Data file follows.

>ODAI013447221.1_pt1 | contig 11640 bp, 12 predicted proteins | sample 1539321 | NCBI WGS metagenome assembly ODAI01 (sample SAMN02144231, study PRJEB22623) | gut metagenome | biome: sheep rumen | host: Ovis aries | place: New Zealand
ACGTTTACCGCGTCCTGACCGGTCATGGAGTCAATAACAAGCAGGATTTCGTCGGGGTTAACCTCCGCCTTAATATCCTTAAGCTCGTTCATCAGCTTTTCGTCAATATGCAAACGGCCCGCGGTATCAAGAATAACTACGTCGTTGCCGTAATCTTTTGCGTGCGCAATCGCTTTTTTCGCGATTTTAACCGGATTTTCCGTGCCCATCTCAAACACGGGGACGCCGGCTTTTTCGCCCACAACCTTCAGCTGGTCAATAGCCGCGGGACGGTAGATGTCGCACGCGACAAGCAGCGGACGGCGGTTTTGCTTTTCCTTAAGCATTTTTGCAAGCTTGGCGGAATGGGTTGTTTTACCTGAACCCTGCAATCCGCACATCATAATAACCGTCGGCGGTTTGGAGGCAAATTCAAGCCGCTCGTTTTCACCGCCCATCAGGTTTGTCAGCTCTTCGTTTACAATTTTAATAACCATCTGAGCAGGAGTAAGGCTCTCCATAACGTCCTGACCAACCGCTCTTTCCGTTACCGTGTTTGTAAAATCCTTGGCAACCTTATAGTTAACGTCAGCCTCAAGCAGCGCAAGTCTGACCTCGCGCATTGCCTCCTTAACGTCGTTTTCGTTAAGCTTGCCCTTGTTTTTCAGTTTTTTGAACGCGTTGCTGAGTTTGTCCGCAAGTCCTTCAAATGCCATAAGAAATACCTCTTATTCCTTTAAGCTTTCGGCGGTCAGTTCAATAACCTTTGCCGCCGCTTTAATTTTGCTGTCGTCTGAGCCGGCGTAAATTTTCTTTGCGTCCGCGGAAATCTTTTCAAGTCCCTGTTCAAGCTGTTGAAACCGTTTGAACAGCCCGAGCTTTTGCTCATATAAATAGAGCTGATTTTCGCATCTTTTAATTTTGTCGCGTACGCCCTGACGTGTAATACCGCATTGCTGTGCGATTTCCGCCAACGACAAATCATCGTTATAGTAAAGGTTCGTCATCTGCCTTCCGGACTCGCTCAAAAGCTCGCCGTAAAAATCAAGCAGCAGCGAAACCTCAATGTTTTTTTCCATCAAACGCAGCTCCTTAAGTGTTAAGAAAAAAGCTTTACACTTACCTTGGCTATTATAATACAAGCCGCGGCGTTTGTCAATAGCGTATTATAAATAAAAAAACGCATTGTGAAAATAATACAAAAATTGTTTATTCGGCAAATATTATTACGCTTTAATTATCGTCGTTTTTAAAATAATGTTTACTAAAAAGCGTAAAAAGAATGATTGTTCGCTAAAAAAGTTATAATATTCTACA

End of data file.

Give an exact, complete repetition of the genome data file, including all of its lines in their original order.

>ODAI013447221.1_pt1 | contig 11640 bp, 12 predicted proteins | sample 1539321 | NCBI WGS metagenome assembly ODAI01 (sample SAMN02144231, study PRJEB22623) | gut metagenome | biome: sheep rumen | host: Ovis aries | place: New Zealand
ACGTTTACCGCGTCCTGACCGGTCATGGAGTCAATAACAAGCAGGATTTCGTCGGGGTTAACCTCCGCCTTAATATCCTTAAGCTCGTTCATCAGCTTTTCGTCAATATGCAAACGGCCCGCGGTATCAAGAATAACTACGTCGTTGCCGTAATCTTTTGCGTGCGCAATCGCTTTTTTCGCGATTTTAACCGGATTTTCCGTGCCCATCTCAAACACGGGGACGCCGGCTTTTTCGCCCACAACCTTCAGCTGGTCAATAGCCGCGGGACGGTAGATGTCGCACGCGACAAGCAGCGGACGGCGGTTTTGCTTTTCCTTAAGCATTTTTGCAAGCTTGGCGGAATGGGTTGTTTTACCTGAACCCTGCAATCCGCACATCATAATAACCGTCGGCGGTTTGGAGGCAAATTCAAGCCGCTCGTTTTCACCGCCCATCAGGTTTGTCAGCTCTTCGTTTACAATTTTAATAACCATCTGAGCAGGAGTAAGGCTCTCCATAACGTCCTGACCAACCGCTCTTTCCGTTACCGTGTTTGTAAAATCCTTGGCAACCTTATAGTTAACGTCAGCCTCAAGCAGCGCAAGTCTGACCTCGCGCATTGCCTCCTTAACGTCGTTTTCGTTAAGCTTGCCCTTGTTTTTCAGTTTTTTGAACGCGTTGCTGAGTTTGTCCGCAAGTCCTTCAAATGCCATAAGAAATACCTCTTATTCCTTTAAGCTTTCGGCGGTCAGTTCAATAACCTTTGCCGCCGCTTTAATTTTGCTGTCGTCTGAGCCGGCGTAAATTTTCTTTGCGTCCGCGGAAATCTTTTCAAGTCCCTGTTCAAGCTGTTGAAACCGTTTGAACAGCCCGAGCTTTTGCTCATATAAATAGAGCTGATTTTCGCATCTTTTAATTTTGTCGCGTACGCCCTGACGTGTAATACCGCATTGCTGTGCGATTTCCGCCAACGACAAATCATCGTTATAGTAAAGGTTCGTCATCTGCCTTCCGGACTCGCTCAAAAGCTCGCCGTAAAAATCAAGCAGCAGCGAAACCTCAATGTTTTTTTCCATCAAACGCAGCTCCTTAAGTGTTAAGAAAAAAGCTTTACACTTACCTTGGCTATTATAATACAAGCCGCGGCGTTTGTCAATAGCGTATTATAAATAAAAAAACGCATTGTGAAAATAATACAAAAATTGTTTATTCGGCAAATATTATTACGCTTTAATTATCGTCGTTTTTAAAATAATGTTTACTAAAAAGCGTAAAAAGAATGATTGTTCGCTAAAAAAGTTATAATATTCTACA